When the company were fairly seated at the table, Mr. Kinnison opened the conversation by asking the young men if they had ever heard any account of the Lebanon Liberty Club. They replied they had heard of the club, but never any definite account.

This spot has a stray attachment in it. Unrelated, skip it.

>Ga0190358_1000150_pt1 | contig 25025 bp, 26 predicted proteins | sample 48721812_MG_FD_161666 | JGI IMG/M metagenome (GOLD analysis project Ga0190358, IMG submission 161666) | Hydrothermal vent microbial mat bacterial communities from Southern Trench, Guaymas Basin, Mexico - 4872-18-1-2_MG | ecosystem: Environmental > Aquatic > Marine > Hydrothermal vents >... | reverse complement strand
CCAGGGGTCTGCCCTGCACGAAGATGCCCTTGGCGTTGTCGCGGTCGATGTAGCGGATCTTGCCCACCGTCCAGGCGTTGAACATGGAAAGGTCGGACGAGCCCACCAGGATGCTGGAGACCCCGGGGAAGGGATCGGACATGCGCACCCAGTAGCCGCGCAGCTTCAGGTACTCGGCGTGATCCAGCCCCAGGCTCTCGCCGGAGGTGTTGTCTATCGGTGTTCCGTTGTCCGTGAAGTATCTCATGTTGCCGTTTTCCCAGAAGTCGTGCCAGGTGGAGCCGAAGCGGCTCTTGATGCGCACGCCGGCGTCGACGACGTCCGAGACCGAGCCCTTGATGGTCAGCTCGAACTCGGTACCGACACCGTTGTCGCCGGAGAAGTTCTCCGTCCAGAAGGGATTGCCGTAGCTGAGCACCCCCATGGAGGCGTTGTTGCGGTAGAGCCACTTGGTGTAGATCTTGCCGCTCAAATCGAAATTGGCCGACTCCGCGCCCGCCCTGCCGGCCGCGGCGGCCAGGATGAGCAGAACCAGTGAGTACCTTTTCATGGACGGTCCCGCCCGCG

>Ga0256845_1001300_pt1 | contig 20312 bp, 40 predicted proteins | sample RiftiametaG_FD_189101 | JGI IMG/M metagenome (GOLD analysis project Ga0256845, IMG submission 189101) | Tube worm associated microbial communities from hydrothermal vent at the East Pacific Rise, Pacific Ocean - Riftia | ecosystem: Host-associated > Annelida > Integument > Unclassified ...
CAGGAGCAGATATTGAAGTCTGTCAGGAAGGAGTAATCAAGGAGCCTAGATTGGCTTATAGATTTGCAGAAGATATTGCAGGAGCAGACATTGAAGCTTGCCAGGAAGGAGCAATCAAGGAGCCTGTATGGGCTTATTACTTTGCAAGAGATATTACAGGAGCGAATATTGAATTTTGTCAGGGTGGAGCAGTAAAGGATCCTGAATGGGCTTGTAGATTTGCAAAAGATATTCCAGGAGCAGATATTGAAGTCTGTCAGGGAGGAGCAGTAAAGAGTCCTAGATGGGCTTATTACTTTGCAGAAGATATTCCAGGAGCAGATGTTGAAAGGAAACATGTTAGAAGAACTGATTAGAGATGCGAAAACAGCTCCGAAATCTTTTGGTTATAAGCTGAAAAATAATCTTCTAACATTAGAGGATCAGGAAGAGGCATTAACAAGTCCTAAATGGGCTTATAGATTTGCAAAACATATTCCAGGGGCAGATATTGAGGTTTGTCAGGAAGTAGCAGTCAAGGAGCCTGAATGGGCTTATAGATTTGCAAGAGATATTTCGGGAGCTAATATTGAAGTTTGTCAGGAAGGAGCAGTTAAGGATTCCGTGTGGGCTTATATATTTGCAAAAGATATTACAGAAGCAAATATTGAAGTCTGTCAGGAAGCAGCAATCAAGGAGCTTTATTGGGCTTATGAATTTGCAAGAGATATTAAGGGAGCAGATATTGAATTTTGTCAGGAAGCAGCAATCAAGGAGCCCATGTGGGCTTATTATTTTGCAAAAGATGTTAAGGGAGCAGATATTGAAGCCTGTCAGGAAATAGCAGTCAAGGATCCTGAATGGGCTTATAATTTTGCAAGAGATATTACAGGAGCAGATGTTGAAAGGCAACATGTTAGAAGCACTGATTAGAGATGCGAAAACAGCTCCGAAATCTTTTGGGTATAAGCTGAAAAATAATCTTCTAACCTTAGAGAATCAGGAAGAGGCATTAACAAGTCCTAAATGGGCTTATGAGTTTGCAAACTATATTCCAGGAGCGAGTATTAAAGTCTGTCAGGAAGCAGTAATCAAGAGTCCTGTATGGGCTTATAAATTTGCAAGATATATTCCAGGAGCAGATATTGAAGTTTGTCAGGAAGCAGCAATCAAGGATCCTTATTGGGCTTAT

"Well," said Mr. Kinnison, "I can tell you something about it. Mr. Pitts, Mr. Colson, and myself, were members of a club consisting of seventeen men, living at Lebanon, up here in Maine. Most of us were farmers. We knew what them folks over the river were aiming at, and we knew that there was no use of dallying about matters. Our rights were to be untouched, or there must be a fight. So, you see, we Lebanon men resolved to form a club, to consider what was to be done, and to do accordingly. We hired a room in the tavern of Colonel Gooding, and held regular meetings at night. The colonel was an American of the right color, but we kept our object secret, not even letting him into it."